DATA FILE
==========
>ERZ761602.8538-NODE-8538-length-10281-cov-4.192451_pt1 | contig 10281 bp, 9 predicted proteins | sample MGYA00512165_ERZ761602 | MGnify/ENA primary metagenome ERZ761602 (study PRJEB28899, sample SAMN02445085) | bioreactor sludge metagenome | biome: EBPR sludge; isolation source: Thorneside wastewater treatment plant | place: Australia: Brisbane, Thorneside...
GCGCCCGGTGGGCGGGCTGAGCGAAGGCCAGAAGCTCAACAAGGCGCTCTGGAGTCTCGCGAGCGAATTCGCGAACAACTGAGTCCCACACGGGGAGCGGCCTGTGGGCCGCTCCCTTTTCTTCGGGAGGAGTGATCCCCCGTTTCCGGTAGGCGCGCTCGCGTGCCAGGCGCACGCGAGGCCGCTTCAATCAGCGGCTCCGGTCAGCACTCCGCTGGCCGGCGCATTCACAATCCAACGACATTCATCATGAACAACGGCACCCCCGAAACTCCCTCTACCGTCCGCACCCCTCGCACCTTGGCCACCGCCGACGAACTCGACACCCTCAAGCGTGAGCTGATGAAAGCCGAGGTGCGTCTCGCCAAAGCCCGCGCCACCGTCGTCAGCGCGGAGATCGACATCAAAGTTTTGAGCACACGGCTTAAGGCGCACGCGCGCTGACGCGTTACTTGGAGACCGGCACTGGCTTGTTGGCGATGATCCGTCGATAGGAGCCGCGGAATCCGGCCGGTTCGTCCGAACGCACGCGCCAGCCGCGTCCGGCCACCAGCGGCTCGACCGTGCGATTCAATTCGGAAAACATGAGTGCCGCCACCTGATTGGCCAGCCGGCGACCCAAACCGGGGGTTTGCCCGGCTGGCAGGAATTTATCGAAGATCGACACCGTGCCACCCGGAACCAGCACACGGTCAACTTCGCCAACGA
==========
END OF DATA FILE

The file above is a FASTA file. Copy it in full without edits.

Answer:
>ERZ761602.8538-NODE-8538-length-10281-cov-4.192451_pt1 | contig 10281 bp, 9 predicted proteins | sample MGYA00512165_ERZ761602 | MGnify/ENA primary metagenome ERZ761602 (study PRJEB28899, sample SAMN02445085) | bioreactor sludge metagenome | biome: EBPR sludge; isolation source: Thorneside wastewater treatment plant | place: Australia: Brisbane, Thorneside...
GCGCCCGGTGGGCGGGCTGAGCGAAGGCCAGAAGCTCAACAAGGCGCTCTGGAGTCTCGCGAGCGAATTCGCGAACAACTGAGTCCCACACGGGGAGCGGCCTGTGGGCCGCTCCCTTTTCTTCGGGAGGAGTGATCCCCCGTTTCCGGTAGGCGCGCTCGCGTGCCAGGCGCACGCGAGGCCGCTTCAATCAGCGGCTCCGGTCAGCACTCCGCTGGCCGGCGCATTCACAATCCAACGACATTCATCATGAACAACGGCACCCCCGAAACTCCCTCTACCGTCCGCACCCCTCGCACCTTGGCCACCGCCGACGAACTCGACACCCTCAAGCGTGAGCTGATGAAAGCCGAGGTGCGTCTCGCCAAAGCCCGCGCCACCGTCGTCAGCGCGGAGATCGACATCAAAGTTTTGAGCACACGGCTTAAGGCGCACGCGCGCTGACGCGTTACTTGGAGACCGGCACTGGCTTGTTGGCGATGATCCGTCGATAGGAGCCGCGGAATCCGGCCGGTTCGTCCGAACGCACGCGCCAGCCGCGTCCGGCCACCAGCGGCTCGACCGTGCGATTCAATTCGGAAAACATGAGTGCCGCCACCTGATTGGCCAGCCGGCGACCCAAACCGGGGGTTTGCCCGGCTGGCAGGAATTTATCGAAGATCGACACCGTGCCACCCGGAACCAGCACACGGTCAACTTCGCCAACGA